Watch the video for yourself.

This was an enjoyable session, and a good reminder of how a little bit of effort can pay off huge in the future. It gave me lots of ideas of things that I should be doing to improve my opportunities and skills. My biggest problem is being a strong introvert! All that networking stuff is very stressful. But I am proud of the connections that I’ve made at this and previous PASS conferences. And, I’ve got a start on a blog!

SQL PASS Summit 2011, Day 1

I was very fortunate to get last-minute approval to attend the Summit. This is my third year attending, but the first time that I’ve represented my employer.PASS 2011 button

I arrived late on Tuesday evening, so I couldn’t go to the Welcome Reception. I heard it was a lot of fun, with everyone receiving a coloured sticker with a number on it. The goal was to find the other person with the same number.  In a room with a thousand people, that can be quite daunting! But apparently someone added an index to the crowd,which helped things along.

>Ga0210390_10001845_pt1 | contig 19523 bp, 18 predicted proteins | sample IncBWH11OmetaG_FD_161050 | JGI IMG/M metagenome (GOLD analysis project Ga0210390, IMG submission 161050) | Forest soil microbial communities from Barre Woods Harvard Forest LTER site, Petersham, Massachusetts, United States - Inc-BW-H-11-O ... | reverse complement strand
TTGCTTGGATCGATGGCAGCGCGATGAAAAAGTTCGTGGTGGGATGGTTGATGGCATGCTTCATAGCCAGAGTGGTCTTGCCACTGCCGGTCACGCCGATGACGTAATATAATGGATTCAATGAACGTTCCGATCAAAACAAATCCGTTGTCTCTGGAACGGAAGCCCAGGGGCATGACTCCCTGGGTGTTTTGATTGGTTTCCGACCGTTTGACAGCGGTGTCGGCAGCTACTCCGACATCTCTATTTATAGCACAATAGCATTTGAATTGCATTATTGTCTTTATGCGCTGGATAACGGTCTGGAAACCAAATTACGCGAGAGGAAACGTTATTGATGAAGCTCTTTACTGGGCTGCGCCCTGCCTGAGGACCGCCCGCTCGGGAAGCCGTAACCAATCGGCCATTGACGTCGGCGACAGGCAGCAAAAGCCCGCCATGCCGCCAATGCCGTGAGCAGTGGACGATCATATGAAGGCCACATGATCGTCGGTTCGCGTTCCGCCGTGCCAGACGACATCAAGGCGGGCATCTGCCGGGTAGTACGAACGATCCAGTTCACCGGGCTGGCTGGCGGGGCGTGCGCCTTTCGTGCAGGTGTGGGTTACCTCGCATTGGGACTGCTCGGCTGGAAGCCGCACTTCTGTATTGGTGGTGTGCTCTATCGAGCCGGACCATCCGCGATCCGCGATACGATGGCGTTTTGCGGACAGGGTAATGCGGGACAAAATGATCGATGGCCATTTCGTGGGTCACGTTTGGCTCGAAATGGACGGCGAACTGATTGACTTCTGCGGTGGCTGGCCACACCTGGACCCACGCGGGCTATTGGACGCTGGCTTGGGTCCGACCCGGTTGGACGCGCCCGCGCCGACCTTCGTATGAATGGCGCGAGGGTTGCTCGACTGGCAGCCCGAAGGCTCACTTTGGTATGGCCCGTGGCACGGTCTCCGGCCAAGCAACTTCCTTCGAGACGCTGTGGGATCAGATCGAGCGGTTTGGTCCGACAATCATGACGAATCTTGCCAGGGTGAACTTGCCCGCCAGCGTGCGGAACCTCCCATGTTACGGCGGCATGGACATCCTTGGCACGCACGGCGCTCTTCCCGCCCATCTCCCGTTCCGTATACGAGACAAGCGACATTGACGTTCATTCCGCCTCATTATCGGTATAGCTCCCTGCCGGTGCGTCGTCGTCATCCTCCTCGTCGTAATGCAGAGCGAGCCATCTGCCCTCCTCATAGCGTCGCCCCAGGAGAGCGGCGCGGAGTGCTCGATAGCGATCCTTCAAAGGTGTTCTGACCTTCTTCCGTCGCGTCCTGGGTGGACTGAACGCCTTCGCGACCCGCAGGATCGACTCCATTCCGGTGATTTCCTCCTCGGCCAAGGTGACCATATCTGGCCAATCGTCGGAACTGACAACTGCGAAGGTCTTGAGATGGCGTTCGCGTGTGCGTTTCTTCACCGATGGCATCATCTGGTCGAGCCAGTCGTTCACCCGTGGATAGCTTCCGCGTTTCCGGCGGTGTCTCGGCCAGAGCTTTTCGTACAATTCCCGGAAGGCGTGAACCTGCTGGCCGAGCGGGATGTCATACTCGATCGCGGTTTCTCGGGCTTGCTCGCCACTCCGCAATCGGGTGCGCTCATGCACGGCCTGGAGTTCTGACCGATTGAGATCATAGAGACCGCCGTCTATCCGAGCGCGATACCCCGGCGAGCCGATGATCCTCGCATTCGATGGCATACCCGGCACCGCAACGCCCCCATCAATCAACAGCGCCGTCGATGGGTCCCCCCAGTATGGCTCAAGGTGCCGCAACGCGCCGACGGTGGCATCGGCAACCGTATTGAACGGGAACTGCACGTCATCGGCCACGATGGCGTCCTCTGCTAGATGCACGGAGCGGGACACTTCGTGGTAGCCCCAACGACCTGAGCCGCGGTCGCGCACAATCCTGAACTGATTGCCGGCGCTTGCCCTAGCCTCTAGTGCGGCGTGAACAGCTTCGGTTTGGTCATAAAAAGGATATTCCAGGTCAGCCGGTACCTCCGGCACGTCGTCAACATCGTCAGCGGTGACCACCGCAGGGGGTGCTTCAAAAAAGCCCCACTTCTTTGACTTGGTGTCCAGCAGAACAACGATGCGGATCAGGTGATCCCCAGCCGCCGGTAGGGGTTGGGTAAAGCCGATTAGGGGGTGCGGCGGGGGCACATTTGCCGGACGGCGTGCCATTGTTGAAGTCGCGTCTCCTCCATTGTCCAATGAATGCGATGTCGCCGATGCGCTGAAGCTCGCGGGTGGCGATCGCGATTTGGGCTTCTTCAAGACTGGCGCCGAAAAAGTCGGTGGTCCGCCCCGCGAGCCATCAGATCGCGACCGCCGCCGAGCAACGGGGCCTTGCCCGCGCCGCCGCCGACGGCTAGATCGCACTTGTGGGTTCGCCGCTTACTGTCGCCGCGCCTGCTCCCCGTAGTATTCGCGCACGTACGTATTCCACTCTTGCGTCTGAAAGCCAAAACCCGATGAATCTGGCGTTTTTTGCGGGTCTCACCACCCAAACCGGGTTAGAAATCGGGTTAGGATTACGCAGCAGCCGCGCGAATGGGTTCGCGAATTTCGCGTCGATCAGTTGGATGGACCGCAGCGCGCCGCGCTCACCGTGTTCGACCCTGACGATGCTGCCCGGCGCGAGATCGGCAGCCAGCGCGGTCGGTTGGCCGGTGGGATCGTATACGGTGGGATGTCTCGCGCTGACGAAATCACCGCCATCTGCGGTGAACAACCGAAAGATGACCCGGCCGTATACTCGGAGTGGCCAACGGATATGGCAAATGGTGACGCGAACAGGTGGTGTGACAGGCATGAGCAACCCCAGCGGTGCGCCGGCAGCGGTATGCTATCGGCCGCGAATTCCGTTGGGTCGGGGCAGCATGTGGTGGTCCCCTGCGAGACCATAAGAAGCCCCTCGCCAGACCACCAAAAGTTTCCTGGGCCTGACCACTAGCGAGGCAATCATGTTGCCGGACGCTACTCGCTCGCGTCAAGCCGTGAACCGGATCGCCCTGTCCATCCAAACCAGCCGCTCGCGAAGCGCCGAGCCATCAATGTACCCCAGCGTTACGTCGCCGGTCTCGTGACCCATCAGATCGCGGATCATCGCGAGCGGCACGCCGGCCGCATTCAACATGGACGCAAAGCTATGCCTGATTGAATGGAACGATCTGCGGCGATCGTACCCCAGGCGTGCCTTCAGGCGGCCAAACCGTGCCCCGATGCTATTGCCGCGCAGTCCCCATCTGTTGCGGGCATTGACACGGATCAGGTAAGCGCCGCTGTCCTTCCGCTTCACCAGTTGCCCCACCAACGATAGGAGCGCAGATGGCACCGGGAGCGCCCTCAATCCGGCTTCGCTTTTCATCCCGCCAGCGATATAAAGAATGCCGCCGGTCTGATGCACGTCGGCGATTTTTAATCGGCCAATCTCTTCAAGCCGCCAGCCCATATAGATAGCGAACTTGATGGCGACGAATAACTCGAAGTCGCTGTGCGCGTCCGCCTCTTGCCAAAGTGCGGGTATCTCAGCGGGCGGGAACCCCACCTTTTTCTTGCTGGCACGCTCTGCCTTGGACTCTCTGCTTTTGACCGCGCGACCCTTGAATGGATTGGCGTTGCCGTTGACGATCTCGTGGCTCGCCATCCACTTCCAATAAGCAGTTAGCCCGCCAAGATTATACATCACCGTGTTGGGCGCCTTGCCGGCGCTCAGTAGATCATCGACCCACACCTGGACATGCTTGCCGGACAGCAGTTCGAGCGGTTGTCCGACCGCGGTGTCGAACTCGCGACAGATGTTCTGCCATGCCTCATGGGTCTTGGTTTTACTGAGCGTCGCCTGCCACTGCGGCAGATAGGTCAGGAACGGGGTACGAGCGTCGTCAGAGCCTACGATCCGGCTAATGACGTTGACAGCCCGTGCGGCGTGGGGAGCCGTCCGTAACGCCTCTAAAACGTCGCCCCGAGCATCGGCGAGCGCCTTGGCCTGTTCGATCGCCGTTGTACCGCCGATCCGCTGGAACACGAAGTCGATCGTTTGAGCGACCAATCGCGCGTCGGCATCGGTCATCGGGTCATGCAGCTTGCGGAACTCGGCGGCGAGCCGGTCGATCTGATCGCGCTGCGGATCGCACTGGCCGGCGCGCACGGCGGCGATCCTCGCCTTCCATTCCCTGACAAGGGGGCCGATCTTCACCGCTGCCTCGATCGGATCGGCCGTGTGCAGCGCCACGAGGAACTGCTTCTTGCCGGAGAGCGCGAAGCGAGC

This year the keynotes of the Summit are being broadcast live so everyone who isn’t able to attend can join in on the fun. See the Summit home page.

First up in the morning was the keynote. There was a fair bit of derision on Twitter about the content of the keynote, as Microsoft seemed to be intent on wowing a customer with cute charts, instead of providing the technical meat wanted by their audience. Some of the demos were badly done, with fonts that were too small to read, but no zooming done by the demonstrator.